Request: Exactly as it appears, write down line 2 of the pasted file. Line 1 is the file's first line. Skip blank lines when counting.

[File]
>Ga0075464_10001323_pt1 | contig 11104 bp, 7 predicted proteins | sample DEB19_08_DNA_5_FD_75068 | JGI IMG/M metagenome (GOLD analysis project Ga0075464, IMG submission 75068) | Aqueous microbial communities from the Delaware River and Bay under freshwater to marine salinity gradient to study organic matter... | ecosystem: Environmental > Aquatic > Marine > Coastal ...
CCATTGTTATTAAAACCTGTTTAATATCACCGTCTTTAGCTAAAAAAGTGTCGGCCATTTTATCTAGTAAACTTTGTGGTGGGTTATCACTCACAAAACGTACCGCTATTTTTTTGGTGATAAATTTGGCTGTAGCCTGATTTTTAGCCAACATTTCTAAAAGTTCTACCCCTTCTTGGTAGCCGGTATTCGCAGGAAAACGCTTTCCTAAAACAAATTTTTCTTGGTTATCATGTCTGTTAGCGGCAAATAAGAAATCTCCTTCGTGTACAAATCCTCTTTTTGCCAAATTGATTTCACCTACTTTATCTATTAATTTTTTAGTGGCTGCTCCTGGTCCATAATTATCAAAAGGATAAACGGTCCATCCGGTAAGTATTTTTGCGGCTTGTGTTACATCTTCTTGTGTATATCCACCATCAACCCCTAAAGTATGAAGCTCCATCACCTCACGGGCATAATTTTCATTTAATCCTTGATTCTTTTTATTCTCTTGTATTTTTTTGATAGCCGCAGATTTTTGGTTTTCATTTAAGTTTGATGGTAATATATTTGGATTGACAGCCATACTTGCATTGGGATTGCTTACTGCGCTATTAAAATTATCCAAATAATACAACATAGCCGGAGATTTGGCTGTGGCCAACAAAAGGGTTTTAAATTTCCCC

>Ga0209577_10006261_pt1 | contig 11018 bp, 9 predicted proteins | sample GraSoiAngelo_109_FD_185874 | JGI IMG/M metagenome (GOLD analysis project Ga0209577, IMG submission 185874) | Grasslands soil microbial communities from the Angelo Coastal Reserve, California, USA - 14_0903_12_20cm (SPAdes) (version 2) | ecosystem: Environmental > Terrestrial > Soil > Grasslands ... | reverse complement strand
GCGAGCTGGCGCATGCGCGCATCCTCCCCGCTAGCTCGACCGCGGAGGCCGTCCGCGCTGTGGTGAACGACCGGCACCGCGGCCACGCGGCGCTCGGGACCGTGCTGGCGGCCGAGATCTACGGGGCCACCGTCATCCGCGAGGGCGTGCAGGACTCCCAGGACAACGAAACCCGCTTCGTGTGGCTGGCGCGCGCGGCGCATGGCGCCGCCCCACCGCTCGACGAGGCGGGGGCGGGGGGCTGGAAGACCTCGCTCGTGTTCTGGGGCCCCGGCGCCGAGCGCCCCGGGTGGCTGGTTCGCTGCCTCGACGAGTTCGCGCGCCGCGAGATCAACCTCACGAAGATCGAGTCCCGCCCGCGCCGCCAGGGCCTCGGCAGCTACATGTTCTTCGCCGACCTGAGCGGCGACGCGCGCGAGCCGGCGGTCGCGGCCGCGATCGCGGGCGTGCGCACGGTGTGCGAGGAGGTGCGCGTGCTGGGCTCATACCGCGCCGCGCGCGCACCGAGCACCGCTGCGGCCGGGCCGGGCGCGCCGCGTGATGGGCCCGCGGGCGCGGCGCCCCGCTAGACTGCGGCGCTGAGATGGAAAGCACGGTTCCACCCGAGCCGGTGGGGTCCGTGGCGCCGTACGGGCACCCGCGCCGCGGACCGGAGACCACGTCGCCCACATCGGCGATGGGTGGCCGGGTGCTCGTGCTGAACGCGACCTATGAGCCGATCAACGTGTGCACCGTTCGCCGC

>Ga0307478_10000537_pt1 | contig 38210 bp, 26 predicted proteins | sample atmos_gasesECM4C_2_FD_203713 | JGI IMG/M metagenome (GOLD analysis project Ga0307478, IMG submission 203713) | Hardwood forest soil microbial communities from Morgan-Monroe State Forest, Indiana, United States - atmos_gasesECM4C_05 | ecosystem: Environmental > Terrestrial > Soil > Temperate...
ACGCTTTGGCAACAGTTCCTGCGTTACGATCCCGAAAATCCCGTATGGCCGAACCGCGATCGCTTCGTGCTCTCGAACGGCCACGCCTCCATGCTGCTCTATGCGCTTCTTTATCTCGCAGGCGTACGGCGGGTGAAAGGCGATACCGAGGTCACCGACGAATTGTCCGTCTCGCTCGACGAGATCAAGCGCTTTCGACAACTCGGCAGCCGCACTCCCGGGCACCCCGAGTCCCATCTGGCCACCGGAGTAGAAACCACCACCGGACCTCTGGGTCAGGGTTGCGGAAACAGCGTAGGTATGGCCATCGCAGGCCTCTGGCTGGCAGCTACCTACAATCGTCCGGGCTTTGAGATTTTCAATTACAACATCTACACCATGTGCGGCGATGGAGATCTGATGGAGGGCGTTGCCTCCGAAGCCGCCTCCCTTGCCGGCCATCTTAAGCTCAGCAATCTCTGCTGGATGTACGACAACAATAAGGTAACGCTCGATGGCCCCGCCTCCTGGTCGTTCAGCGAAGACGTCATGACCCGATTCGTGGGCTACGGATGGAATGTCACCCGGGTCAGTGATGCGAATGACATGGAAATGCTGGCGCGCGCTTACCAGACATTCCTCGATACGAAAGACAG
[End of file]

CCATTGTTATTAAAACCTGTTTAATATCACCGTCTTTAGCTAAAAAAGTGTCGGCCATTTTATCTAGTAAACTTTGTGGTGGGTTATCACTCACAAAACGTACCGCTATTTTTTTGGTGATAAATTTGGCTGTAGCCTGATTTTTAGCCAACATTTCTAAAAGTTCTACCCCTTCTTGGTAGCCGGTATTCGCAGGAAAACGCTTTCCTAAAACAAATTTTTCTTGGTTATCATGTCTGTTAGCGGCAAATAAGAAATCTCCTTCGTGTACAAATCCTCTTTTTGCCAAATTGATTTCACCTACTTTATCTATTAATTTTTTAGTGGCTGCTCCTGGTCCATAATTATCAAAAGGATAAACGGTCCATCCGGTAAGTATTTTTGCGGCTTGTGTTACATCTTCTTGTGTATATCCACCATCAACCCCTAAAGTATGAAGCTCCATCACCTCACGGGCATAATTTTCATTTAATCCTTGATTCTTTTTATTCTCTTGTATTTTTTTGATAGCCGCAGATTTTTGGTTTTCATTTAAGTTTGATGGTAATATATTTGGATTGACAGCCATACTTGCATTGGGATTGCTTACTGCGCTATTAAAATTATCCAAATAATACAACATAGCCGGAGATTTGGCTGTGGCCAACAAAAGGGTTTTAAATTTCCCC